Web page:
Increased Levels of Inflammatory M1-Polarized Macrophages Especially in rBCG1 and rBCG2 Vaccinated Mice

Macrophages adapt to the microenvironment and differentiate to express different functional phenotypes. M1 macrophages produce high levels of pro-inflammatory cytokines and have a strong ability to kill pathogens. In contrast, M2 macrophages are involved in clearance of parasites, tissue remodeling and immune regulation (30). We believe that rBCG1 and rBCG2 enhance the ability of M1 macrophages to clear pathogens. Using the remaining tissue samples fixed in paraffin blocks, we sought to compare the levels of M1 macrophages in the vaccination groups, especially in the rBCG1 and rBCG2 groups. We examined paraffin sections collected at week 8 because they showed the highest macrophage numbers and MCP-1 production. After deparaffinization, rehydration, antigen retrieval and blocking, the serial sections were stained to measure inducible nitric oxide synthase (iNOS, M1 macrophage marker) and mannose receptor (MR, M2 macrophage marker). In general, each treatment group expressed different levels of iNOS (Figure 7A); however, iNOS-expression was raised dramatically in the rBCG1 and rBCG2 groups (the mean M1 number for rBCG1 was ~35, for rBCG2 ~50, compared to PBS ~18 and BCG ~22; Figures 7A,B, *P < 0.05). The expression of MR was similar in all groups (the mean M2 value was ~15–20, Figures 7A,B). These results indicate that, among the tested vaccines, rBCG2 induces the greatest increase in the number of M1 macrophages to clear bacteria in the lungs.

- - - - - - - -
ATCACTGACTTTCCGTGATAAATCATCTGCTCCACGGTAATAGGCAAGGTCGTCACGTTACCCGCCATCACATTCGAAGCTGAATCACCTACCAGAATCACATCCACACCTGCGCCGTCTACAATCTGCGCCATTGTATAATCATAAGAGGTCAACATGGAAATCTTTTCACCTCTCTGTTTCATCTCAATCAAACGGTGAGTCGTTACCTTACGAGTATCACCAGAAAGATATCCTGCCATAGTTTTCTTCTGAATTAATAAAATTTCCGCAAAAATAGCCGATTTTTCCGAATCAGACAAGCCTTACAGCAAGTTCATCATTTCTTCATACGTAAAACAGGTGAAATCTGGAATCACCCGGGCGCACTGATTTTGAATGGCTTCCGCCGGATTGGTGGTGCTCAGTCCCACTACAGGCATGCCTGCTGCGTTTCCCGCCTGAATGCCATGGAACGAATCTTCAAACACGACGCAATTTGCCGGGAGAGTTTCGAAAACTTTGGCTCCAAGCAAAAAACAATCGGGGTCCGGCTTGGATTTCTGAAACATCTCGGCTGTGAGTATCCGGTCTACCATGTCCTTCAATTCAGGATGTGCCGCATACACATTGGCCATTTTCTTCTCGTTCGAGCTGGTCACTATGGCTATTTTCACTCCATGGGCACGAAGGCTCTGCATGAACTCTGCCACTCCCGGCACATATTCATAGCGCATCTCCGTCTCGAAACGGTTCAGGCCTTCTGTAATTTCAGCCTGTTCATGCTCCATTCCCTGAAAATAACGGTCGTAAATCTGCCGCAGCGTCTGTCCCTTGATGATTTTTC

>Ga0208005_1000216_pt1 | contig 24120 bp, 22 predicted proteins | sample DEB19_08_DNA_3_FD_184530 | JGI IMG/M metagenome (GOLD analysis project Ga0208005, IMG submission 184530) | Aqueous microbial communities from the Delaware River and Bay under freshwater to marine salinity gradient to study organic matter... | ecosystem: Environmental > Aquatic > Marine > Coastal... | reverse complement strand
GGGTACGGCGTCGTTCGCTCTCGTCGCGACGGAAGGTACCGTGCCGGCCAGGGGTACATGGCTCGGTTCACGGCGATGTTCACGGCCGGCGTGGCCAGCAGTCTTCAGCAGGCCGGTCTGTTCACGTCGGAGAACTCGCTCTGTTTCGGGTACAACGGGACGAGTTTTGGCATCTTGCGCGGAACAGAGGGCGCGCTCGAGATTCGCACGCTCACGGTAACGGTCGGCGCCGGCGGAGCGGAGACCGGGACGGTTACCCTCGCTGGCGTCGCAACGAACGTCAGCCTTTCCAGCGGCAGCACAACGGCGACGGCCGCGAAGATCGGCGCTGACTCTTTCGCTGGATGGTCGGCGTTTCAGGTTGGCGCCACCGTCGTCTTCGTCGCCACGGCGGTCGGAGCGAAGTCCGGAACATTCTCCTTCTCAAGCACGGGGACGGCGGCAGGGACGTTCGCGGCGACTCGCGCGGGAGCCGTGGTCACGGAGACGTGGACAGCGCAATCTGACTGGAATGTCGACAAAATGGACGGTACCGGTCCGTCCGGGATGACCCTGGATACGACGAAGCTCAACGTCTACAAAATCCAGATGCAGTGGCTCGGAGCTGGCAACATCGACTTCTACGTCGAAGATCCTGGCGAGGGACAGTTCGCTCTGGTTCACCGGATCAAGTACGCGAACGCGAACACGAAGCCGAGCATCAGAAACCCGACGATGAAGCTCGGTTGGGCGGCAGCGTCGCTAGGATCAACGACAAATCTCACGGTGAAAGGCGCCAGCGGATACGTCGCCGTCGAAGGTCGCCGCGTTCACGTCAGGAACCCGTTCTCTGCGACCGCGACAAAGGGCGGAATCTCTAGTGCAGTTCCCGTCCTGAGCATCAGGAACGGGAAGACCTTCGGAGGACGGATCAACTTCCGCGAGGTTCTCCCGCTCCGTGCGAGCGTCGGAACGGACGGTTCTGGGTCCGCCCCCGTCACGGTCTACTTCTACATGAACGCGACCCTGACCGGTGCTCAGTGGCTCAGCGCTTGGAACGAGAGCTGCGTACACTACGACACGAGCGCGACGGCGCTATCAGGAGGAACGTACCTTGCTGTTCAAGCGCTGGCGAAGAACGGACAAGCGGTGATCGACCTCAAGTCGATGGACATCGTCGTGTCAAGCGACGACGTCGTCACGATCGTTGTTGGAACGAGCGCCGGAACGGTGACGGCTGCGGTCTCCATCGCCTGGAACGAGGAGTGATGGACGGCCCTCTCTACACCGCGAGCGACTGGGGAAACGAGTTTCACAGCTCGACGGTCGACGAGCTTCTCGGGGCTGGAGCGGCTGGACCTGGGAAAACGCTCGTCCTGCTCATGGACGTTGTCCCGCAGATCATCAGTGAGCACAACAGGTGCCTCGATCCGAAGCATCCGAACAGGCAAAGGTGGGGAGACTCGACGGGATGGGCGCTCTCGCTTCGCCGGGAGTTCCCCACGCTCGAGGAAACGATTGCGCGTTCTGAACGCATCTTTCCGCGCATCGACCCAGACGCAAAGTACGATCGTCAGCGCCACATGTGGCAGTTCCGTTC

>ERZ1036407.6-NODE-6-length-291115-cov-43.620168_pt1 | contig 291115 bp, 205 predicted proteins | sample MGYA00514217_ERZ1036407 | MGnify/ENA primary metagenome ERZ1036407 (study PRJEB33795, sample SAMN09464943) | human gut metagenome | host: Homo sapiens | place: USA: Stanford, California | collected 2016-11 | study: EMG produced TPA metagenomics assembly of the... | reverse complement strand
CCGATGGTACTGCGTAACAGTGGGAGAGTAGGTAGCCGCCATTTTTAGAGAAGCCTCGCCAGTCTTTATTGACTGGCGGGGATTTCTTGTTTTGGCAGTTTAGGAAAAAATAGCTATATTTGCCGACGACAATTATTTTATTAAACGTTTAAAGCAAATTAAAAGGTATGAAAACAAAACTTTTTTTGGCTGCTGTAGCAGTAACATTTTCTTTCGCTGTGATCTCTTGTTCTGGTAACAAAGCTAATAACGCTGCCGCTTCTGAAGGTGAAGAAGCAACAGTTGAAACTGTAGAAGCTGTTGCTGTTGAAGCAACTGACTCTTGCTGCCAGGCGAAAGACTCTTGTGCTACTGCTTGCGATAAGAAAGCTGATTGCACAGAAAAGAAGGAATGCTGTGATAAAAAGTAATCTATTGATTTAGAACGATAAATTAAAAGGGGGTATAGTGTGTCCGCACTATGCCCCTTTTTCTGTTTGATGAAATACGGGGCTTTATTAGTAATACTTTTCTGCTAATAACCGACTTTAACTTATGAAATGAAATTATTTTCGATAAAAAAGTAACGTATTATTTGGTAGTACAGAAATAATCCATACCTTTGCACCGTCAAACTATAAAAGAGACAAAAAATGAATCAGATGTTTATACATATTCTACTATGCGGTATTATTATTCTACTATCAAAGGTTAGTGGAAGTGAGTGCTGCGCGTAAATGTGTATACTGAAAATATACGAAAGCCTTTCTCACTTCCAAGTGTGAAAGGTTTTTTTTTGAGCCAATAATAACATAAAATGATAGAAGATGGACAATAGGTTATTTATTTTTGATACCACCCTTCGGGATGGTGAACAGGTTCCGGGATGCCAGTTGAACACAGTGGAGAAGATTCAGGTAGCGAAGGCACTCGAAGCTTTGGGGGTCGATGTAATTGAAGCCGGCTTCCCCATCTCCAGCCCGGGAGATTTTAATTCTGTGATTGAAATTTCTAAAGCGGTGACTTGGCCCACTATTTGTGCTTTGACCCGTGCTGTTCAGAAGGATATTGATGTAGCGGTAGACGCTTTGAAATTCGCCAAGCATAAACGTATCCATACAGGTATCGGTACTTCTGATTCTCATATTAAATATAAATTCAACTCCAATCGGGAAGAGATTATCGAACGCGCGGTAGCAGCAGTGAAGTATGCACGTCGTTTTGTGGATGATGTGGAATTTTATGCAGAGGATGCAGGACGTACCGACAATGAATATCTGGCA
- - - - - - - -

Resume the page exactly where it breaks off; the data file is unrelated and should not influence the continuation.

FIGURE 7